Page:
Campus News

New manager of Glass Blowing Shop makes needed devices for scientists

Kyle Meyer env h
Kyle Meyer


Kyle Meyer

Glass Shop Manager

  • Glass Blowing Shop
  • A.A.S., Scientific Glass Technology, Salem Community College, New Jersey, 2003
  • At UGA: 2 1/2 months

A chance scholarship to a community college in New Jersey introduced Kyle Meyer to the art of scientific glass blowing more than 13 years ago, and he’s been hooked ever since.

Meyer is the new manager of the UGA Glass Blowing Shop, where he creates and repairs glassware for the university’s science departments. The shop first opened in 1960, but after the last shop manager retired in December 2015, there was a seven-month period when UGA’s scientists headed to the Georgia Institute of Technology for their glass needs. Meyer’s arrival in July helped researchers get the materials they need closer to home.

For 13 years, Meyer worked for Sigma-Aldrich, now part of MilliporeSigma, producing and repairing glass labware. But he’s found the research university environment compelling.

“It’s that one-on-one interaction helping the chemist that’s special to working for a university,” he said. “If you work for a big company, you’re just there making piece after piece and you never get to interact with anybody. Here, it’s fun; you feel like you’re helping out.”

Researchers frequently drop by with designs in mind for future experiments, sometimes bringing Meyer a sketch of what they’re hoping he can bring to fruition. A few weeks ago, he created a mosquito feeder for scientists in the infectious diseases department that used a jacketed piece of glass, which enables researchers to control the temperature of the liquid held inside the device, to attract and feed mosquitoes held in a container below the feeder.

The more complex the job, the better for Meyer, who enjoys challenging himself with complicated projects.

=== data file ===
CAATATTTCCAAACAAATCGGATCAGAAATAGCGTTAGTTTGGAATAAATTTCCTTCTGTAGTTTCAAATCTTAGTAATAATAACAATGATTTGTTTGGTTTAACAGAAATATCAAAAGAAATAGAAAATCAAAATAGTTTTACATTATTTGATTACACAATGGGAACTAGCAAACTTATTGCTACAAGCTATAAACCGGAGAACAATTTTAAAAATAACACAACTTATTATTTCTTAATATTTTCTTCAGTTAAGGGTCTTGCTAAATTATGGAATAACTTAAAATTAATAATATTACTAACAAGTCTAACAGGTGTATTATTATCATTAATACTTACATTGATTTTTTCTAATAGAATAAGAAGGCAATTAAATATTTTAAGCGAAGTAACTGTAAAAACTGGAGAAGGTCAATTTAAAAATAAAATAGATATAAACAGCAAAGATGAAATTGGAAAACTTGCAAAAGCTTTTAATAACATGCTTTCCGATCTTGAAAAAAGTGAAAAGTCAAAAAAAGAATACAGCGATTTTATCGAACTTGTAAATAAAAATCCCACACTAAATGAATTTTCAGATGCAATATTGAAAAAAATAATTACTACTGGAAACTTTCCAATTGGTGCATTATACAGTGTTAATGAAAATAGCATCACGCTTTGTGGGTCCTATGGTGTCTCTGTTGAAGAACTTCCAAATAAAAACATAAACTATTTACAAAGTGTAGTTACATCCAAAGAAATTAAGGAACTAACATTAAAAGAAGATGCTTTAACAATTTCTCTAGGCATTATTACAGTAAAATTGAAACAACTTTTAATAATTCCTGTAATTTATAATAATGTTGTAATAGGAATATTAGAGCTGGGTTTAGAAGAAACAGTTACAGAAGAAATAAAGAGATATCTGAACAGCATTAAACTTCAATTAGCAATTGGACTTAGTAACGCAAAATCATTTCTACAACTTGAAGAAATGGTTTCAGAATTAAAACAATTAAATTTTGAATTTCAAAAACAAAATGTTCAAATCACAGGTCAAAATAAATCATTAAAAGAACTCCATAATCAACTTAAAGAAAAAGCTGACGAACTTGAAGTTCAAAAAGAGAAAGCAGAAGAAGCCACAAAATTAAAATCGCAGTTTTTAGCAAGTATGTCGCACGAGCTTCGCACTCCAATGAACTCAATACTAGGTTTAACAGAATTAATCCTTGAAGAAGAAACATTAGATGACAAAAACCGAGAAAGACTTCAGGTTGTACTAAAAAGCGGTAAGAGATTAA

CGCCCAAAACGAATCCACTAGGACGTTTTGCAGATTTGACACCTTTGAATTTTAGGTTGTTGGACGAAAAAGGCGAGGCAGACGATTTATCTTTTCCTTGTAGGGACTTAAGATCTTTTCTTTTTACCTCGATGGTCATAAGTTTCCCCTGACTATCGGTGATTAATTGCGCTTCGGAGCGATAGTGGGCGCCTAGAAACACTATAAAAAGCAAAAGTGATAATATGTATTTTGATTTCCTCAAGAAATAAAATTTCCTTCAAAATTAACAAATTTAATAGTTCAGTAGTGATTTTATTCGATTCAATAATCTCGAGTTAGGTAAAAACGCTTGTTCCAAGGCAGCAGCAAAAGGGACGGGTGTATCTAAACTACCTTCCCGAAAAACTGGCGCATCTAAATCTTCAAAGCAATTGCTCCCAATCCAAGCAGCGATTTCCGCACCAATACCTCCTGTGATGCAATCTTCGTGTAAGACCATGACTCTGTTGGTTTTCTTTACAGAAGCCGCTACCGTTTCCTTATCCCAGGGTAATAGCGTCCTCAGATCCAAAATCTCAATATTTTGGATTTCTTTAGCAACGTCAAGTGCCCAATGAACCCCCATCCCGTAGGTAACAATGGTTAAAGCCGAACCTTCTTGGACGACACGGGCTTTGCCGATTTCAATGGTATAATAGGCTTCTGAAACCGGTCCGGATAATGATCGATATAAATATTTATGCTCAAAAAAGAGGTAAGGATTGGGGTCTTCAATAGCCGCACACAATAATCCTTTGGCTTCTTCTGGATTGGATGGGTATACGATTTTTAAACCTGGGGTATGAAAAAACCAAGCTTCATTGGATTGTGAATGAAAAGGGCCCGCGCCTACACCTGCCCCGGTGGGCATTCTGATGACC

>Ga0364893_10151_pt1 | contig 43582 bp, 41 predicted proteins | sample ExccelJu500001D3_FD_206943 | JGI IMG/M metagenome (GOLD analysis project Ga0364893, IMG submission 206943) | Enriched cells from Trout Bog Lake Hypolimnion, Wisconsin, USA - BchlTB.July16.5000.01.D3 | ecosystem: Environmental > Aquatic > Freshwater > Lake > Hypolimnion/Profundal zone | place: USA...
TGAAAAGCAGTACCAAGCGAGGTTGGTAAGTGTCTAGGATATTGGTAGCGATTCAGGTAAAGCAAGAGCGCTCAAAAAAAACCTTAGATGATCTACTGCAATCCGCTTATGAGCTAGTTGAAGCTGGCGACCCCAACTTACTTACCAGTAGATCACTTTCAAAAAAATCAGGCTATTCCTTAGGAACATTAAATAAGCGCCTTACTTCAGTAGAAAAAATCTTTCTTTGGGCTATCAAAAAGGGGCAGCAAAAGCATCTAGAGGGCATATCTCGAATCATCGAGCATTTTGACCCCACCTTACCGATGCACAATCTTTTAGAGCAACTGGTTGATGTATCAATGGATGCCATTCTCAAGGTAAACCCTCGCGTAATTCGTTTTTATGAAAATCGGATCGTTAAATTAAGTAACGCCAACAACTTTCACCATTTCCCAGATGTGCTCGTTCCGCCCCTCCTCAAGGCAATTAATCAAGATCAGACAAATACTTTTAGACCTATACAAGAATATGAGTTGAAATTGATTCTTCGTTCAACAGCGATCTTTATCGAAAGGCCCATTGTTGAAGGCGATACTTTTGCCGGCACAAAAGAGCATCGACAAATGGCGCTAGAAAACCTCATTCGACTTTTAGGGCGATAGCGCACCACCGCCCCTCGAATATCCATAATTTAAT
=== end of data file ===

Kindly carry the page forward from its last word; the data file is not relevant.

“I like those super intense jobs that take a long time and that you have to be very precise and accurate at every step or the device isn’t going to work,” he said.

There are different types of glass, hard and soft, and selecting the right kind is the key to successful projects. The glass used in scientific research is called hard glass, which is mostly borosilicate- or quartz-based, and it requires a high temperature to melt and become malleable. The torch he uses to fire the glass goes up to 2,000 degrees F, and one of the kilns, or ovens that finishes off fired glassware, tops 1,000 degrees F. More artistic projects, such as the creation of decorative glass bowls or even Coca-Cola bottles, require soft glass, which melts at a lower temperature and stays hot longer, allowing the glass blower more time to manipulate it into the desired form.

Meyer always has been creative, but his art exposure in school left him unfulfilled.

“I’ve always liked to work with my hands and create, but painting and drawing were things I was never really good at or felt I was good at,” he said. “Then when I got into glass blowing, I felt like it fit.”

When he was offered a scholarship to Salem Community College in Carneys Point, New Jersey, he jumped at the opportunity to master a new craft, figuring that the five-year commitment—two years of school, three years of working for Sigma-Aldrich, which sponsored the scholarship—would be bearable even if he found glass blowing tedious.

Prior to attending Salem, the only school in the country to offer a degree in scientific glass technology, Meyer had never heard of glass blowing.

“I just fell into it; it’s kind of crazy,” he said. “I love being a glass blower, but it’s nothing I ever dreamed of.”